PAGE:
An Overview of the R-1 Religious Worker Visa for a Rabbi

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The R-1 visa is a great option for a Rabbi coming to the US to work in a Rabbinical role.

For US immigration purposes, a Rabbi is considered a “minister of religion,” (one of several occupational categories of R-1 religious workers). This means that they are employed in a professional capacity in an religious vocation or occupation. For a Rabbi to qualify as a “minister of religion,” they must be authorized by a recognized religious denomination (Judaism) to perform duties usually performed by members of the clergy of that religion.

The R-1 visa is for religious workers coming to the United States to work for a temporary basis.

An R-1 Religious Visa applicant will need to be working for at least 20 hours a week at a 501(c)(3) non-profit organization. An R-1 can be granted initially for up to 30 months and extended for an additional 30 months. The R-1 religious worker’s period of stay may not exceed 60 months (5 years).

After filing the application forms with various supporting documents and paying the fee, the USCIS will conduct a site inspection at the place of employment. The purpose of the inspection is to verify that the organization is a bona fide, functioning religious organization.

What is required from a Rabbi for an R-1 visa?

Part of the process involved in filing an R-1 application is establishing the applicant has served for a specific denomination for at least 2 years prior to filing. For a Rabbi, he or she would have to establish that they are ordained in the specific denomination, in this case Judaism. For the employer, whether it be a Synagogue or a summer camp, they will be required to produce the same level of proof that their organization is a bona fide Judaic religious organization.

The most important thing needing proof by the applicant is that they have been employed by an organization of the applicable denomination for at least 2 years prior to filing the application. A Rabbi applying for an R-1 Religious Visa must provide supporting documentation connected to their membership and previous experience with the Jewish religion.

Examples of supporting documents that can be submitted with the application to prove these requirements include:

  • A copy of the Rabbi’s certificate of ordination;
  • Any evidence of completed theological education at an accredited University (such as transcripts and a copy of the degree);
  • Information connecting the Rabbi’s previous occupation with that of the Jewish faith. Examples include letters from past employers, website printouts and organizational literature from previous employer organizations; and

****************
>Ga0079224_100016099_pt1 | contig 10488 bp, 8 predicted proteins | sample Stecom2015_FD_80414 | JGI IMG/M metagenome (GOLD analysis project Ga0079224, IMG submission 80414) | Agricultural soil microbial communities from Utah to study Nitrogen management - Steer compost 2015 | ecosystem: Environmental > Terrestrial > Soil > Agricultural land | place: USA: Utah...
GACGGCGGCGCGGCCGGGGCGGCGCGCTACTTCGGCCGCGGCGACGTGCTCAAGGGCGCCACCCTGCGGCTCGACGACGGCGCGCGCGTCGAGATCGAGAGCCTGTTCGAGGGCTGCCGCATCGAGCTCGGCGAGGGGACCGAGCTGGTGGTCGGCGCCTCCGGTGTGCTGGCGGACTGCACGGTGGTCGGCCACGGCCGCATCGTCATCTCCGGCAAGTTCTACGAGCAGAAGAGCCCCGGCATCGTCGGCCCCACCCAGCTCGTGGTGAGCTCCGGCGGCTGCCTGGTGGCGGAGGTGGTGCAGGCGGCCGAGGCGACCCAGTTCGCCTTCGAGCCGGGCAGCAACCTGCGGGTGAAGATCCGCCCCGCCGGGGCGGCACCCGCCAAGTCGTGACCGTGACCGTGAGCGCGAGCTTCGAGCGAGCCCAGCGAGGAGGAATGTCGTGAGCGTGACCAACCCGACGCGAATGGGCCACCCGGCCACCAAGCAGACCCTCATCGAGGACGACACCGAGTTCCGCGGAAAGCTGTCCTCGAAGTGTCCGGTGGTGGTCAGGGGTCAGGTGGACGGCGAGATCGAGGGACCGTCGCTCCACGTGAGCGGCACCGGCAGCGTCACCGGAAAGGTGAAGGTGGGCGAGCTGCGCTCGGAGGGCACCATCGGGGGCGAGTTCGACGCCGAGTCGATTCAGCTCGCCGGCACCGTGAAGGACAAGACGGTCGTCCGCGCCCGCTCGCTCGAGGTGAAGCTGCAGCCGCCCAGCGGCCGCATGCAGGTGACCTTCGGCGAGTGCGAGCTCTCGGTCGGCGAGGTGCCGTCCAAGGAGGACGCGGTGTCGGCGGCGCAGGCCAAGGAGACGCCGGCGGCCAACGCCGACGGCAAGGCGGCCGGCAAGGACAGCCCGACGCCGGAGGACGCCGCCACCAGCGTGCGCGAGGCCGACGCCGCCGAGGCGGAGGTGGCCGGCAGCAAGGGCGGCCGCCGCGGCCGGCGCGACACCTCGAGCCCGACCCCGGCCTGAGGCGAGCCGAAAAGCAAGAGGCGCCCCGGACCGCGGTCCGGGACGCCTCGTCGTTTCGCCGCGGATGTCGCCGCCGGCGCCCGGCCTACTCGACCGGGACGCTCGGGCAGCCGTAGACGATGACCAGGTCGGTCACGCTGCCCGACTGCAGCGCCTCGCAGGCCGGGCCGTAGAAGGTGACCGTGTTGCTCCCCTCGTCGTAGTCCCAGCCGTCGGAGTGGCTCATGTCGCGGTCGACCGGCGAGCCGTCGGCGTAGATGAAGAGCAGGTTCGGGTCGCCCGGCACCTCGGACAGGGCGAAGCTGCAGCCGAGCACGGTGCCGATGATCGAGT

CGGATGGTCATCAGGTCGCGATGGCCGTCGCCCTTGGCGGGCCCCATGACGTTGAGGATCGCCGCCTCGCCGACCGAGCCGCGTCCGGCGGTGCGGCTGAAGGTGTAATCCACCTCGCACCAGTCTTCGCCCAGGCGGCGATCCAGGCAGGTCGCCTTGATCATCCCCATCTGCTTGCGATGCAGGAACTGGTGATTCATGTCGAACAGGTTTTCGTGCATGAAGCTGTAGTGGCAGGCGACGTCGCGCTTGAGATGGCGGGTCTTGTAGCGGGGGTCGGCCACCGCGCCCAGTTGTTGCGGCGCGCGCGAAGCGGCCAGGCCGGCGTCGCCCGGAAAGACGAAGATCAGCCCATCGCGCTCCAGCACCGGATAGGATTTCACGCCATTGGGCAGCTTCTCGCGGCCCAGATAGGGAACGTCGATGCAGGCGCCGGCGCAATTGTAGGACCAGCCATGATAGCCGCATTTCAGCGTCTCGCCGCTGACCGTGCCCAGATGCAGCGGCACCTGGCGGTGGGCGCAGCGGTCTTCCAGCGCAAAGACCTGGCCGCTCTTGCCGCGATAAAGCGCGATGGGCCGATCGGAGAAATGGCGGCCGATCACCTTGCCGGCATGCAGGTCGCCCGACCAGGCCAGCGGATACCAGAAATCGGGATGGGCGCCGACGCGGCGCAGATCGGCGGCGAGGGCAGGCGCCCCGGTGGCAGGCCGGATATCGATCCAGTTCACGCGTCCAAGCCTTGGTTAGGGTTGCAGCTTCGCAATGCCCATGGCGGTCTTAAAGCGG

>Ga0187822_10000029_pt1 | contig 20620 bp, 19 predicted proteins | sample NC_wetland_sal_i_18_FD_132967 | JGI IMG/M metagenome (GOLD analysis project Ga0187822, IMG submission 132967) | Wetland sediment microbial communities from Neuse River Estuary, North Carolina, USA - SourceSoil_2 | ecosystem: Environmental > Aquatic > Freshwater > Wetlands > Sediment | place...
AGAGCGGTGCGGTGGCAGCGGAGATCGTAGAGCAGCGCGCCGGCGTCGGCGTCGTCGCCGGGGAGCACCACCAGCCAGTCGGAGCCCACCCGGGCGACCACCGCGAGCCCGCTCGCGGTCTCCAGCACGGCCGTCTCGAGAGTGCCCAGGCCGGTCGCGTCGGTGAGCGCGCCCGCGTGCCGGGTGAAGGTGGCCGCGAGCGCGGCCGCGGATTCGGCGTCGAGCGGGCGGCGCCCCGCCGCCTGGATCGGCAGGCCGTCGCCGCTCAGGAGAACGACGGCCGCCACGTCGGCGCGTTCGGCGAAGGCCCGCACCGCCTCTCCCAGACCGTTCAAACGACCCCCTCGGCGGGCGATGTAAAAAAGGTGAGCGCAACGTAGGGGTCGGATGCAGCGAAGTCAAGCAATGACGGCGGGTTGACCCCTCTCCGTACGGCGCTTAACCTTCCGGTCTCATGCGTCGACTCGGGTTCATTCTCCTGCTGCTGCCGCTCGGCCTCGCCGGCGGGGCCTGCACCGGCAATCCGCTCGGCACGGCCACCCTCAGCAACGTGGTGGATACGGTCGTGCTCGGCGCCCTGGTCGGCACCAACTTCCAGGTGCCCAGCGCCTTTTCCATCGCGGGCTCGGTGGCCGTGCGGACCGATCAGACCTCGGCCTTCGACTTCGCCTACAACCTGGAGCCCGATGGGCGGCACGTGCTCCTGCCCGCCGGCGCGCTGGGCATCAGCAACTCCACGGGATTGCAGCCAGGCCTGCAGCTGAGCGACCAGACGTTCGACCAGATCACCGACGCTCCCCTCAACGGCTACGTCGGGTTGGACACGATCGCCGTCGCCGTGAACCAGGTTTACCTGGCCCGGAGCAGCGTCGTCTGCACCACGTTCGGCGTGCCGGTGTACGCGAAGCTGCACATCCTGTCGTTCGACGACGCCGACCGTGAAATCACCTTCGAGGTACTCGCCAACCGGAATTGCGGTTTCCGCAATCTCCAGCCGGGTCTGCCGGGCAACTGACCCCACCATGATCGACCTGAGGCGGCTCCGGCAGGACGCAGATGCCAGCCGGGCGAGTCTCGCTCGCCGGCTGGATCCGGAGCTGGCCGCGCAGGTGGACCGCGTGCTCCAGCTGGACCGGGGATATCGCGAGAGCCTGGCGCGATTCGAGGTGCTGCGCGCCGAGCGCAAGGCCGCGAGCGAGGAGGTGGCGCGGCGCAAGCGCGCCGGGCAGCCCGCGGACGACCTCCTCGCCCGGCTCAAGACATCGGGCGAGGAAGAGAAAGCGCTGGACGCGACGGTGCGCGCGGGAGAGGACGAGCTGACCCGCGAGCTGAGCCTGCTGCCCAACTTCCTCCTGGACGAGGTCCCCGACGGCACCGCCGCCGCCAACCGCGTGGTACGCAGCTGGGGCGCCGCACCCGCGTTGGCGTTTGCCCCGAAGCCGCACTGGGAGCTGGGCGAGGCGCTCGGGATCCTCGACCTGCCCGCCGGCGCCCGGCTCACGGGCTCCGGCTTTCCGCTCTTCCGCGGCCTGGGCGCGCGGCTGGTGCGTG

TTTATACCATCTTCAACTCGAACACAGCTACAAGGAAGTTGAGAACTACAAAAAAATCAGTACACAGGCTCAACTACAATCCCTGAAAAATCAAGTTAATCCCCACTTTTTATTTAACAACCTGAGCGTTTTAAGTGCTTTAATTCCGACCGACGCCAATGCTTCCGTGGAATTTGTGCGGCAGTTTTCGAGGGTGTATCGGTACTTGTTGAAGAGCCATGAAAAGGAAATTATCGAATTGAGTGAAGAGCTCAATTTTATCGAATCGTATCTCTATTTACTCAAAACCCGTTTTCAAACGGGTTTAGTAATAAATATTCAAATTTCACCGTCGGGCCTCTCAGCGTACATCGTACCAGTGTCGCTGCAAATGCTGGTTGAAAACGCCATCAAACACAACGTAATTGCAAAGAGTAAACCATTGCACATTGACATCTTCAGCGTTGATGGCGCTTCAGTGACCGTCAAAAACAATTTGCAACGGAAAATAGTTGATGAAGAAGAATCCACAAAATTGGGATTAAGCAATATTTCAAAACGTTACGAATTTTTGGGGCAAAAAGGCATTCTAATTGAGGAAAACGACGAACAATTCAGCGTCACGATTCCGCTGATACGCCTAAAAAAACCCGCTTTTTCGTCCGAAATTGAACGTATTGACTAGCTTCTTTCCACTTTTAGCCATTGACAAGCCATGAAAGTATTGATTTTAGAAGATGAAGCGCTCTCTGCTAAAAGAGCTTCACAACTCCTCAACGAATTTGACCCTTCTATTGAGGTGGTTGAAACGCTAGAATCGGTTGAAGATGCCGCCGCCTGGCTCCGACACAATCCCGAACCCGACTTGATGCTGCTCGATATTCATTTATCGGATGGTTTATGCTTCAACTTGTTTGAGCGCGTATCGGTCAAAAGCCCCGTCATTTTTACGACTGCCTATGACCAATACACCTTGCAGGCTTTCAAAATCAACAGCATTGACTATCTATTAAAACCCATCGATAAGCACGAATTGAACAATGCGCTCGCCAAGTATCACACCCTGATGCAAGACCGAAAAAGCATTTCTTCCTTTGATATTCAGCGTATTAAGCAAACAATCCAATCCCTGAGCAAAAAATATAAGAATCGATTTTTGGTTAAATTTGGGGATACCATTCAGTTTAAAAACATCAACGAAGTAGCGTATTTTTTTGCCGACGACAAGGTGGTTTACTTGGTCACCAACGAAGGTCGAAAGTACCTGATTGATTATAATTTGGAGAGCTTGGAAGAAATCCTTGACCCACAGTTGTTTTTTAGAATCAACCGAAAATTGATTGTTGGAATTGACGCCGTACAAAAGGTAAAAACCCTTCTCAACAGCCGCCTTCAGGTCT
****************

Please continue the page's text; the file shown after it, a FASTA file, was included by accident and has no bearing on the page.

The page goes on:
• A resume outlining the applicant’s previous work and educational experience.

What is required from the sponsoring employer or organization?

The religious organization primarily needs to provide support of its tax-exempt status, that it is inexorably linked to the applicable denomination (Judaism), and that they have the means to support the proposed Rabbi’s salary in their budget.

Examples of supporting documents that can be submitted with the application to prove these requirements include:

  • An IRS 501(c)(3) letter, evidencing the organization’s tax-exempt status;
  • Documentation that establishes the religious nature and purpose of the organization including, printouts from the organizations website and photographs of events;
  • Organizational literature;
  • A religious denomination certification, (part of the R-1 Classification Supplement to Form I-129);
  • IRS documents such as Form W-2 or certified tax returns must be provided if they are available; and
  • Recent financial statements.

Types of Organizations that could hire a Rabbi on an R-1

There are a wide variety of organizations that would be able to hire a Rabbi on an R-1 Religious worker visa.

In addition to Synagogues, Rabbis may serve as Chaplains at Hospitals, Universities and Prisons. In addition to campus Chaplain, Rabbis may be hired for a wide variety of positions at Colleges and Universities, including Jewish cultural groups. Rabbis may also be employed at the community level at youth summer camps or community outreach organizations.

For more information on the R-1 Visa, contact Lightman Law Firm at (212) 643-0985 or submit a consultation request online. Also visit our R1-Visa section for more information as well as common questions about the R-1 Religious Worker Visa

Lightman Law Firm was recently honored as New York’s 2014 Immigration Law Firm of the Year by Acquisition International. Additionally, founding attorney, Douglas Lightman, was named a “Rising Star” by Lightman Law Firm also carries a 4.9 rating on Google Reviews.